Yesterday I was giving a talk at Newlands Girls School, plus a minibus-ful of boys from nearly Desborough College, so we had over 100 students in the room, aged 16 to 18.
At the risk of incurring the wrath of the teachers in the room, I cautioned the students against getting addicted to exam success, and the resulting pats on the back from parents and teachers. Of course, I added hastily, passing exams is good. But be careful about choosing your path through life by jumping through other people’s hoops. Make sure that they are the hoops that you actually want to jump through, and not just the ones that earn approval. Feel free to create your own hoops.
As someone who was myself addicted to other people’s hoops until my early thirties, I’ve thought about this a lot. We have a deep psychological need for approval and inclusion, which can lead to conformity, and conformity can be dangerous.
To back up my position on this, I’m going to call on Will Storr, who I mentioned last week – the author of Selfie: How The West Became Self-Obsessed (reviewed here).
In his wide-ranging book, he posits that our brains are constantly assessing:
Who do I need to be in order to get along and get ahead in this environment?
So our “self” is inextricable from our culture, as each culture has its own unique ecosystem of incentives, norms, and taboos. As early as the age of 14 months, we are looking around to see who seems to be thriving in our in-group, and we copy them. This behaviour is automatic and subconscious, so our culture permeates us in ways we’re not even aware of.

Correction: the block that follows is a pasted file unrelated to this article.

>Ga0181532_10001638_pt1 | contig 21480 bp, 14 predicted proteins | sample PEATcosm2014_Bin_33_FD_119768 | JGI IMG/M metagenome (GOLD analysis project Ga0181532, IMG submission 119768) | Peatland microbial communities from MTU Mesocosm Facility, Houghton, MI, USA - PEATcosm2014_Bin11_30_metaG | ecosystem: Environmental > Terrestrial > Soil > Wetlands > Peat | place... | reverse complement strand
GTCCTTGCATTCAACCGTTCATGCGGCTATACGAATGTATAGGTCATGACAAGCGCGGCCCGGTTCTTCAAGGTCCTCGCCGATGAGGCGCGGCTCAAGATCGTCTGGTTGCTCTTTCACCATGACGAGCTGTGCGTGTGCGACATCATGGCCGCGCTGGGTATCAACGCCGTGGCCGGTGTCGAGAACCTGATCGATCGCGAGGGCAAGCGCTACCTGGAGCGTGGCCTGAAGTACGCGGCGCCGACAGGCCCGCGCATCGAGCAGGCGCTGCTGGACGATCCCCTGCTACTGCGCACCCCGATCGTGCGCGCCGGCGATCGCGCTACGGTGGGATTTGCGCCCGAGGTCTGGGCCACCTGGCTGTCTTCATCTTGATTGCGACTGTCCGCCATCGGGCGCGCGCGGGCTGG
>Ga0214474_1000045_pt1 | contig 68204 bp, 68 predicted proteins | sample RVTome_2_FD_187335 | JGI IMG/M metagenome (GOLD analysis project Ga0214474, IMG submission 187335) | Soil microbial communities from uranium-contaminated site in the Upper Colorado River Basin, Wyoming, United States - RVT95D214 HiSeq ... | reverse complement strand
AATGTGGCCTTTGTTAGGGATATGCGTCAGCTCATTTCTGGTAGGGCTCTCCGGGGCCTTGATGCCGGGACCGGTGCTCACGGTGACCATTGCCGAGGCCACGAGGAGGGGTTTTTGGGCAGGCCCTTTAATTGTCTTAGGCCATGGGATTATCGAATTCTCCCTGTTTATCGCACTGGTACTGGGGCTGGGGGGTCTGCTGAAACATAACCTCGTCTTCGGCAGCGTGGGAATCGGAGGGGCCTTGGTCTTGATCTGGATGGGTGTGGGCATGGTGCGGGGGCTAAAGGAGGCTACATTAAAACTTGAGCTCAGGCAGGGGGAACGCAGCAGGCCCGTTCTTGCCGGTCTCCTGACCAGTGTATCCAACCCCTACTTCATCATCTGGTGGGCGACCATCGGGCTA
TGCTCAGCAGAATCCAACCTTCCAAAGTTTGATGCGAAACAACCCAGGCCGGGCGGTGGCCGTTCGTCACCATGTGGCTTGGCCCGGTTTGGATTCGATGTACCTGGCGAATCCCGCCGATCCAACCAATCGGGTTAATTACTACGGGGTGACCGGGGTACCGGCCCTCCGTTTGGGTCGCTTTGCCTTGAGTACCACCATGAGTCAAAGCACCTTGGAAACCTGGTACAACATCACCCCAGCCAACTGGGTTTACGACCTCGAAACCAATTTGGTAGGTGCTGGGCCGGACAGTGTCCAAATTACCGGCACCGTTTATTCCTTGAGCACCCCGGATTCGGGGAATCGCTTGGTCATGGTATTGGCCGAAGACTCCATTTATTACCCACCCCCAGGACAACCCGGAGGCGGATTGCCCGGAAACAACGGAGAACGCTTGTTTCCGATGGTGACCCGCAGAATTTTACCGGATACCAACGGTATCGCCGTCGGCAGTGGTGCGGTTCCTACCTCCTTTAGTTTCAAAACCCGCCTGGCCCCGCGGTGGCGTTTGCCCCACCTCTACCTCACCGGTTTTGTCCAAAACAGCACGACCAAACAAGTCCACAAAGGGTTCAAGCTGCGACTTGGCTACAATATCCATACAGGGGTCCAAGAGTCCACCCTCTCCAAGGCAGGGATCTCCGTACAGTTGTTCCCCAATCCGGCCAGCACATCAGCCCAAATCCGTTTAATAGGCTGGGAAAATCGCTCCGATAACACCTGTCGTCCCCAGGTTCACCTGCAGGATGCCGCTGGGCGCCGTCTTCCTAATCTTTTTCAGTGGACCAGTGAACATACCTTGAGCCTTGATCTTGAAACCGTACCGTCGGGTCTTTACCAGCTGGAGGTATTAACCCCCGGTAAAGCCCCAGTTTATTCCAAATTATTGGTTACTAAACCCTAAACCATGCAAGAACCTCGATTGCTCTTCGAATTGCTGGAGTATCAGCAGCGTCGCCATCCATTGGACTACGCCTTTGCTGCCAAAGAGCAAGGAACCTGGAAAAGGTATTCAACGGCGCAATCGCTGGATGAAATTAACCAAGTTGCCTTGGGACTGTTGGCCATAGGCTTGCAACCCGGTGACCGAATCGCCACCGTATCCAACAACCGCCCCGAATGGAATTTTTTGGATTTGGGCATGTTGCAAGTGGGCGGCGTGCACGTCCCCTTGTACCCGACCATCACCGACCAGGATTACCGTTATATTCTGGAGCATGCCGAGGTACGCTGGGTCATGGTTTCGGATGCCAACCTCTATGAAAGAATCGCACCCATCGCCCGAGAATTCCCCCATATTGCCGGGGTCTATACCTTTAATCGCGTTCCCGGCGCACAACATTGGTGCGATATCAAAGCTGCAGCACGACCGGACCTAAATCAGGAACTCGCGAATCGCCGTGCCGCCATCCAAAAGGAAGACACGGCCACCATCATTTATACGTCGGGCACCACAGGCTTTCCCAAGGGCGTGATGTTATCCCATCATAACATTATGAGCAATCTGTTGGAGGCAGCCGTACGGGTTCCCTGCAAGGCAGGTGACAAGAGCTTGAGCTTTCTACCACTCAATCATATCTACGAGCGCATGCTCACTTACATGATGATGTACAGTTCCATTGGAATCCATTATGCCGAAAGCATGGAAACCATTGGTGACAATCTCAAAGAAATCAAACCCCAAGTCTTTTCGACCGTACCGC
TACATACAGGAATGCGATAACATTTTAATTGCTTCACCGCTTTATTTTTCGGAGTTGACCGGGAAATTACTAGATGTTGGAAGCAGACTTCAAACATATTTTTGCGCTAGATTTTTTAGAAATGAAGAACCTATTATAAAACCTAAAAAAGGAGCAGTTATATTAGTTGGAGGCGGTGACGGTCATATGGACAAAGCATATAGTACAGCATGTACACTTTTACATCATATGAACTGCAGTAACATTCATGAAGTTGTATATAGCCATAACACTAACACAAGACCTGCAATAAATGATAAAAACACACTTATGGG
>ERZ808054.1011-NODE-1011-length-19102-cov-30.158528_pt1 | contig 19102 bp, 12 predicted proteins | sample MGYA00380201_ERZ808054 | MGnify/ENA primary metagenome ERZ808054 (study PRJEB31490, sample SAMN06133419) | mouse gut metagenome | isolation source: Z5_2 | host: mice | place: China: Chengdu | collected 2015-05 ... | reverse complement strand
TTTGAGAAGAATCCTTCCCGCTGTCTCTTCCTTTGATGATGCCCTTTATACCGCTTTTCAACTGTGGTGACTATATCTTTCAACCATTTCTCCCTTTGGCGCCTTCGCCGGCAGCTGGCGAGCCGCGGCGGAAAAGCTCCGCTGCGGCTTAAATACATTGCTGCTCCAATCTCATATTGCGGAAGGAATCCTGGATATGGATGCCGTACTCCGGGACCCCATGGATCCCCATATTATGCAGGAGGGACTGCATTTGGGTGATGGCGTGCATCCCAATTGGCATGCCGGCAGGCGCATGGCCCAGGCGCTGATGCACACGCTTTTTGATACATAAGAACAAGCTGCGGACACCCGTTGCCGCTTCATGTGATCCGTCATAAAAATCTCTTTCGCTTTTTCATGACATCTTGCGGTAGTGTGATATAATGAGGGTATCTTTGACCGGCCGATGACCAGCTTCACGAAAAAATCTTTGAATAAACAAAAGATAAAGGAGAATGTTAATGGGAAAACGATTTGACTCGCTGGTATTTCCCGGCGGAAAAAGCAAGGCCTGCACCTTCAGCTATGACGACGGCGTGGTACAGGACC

One of the fastest ways that culture can change is when powerful people change the incentives. When a new kind of behaviour is being rewarded, we see a different kind of person thriving, and our brain tells us that this is what we now need to do to get along and get ahead, and so we change our internal programming to conform to the new reality.
While this tendency is understandable, it may not be for the greater good.
Here is an example, again from Selfie. Ayn Rand was a writer, a Russian emigrée who became very influential in the US. Her best-selling novel, Atlas Shrugged, described a society in which no one paid tax, everybody competed with everyone else and the markets were unhindered by regulation. Personal freedom was cherished above all, and if the people were to be free, so, too, must be their markets.
One of her disciples was the young Alan Greenspan. “What she did,” he said, “was to make me see that capitalism is not only efficient and practical, but also moral.” In 1987, Greenspan was appointed the Chairman of the Federal Reserve, probably the single most powerful figure affecting the global economy, and remained in this role for nearly 30 years. And his ideas spread around the world.
Business and banking were deregulated, utilities like telecoms, water, electricity and gas were denationalised and sold off. In the UK, council houses were sold into private ownership, arts funding was cut, social security for the jobless was restricted to “gift them the motivation” to get on their bike and get a job. Meanwhile, taxes at higher levels of income were cut, to reward the entrepreneurs and industrialists for their money-making skills and enable them to raise the stakes in this new and popular game of neoliberal economics.
As Storr writes: “The dream would be of a single competitive world market with no barriers to trade or controls on financial flows. The World Bank and the IMF would assist in this mission by offering desperately needed loans to developing nations on the condition they introduced neoliberal reforms… Increasingly, the state was not there to look after you any more, protecting your income, respecting your union, catching your fall. To get along and get ahead, in this competitive age, you had to be fit, ambitious, ruthless, relentless.”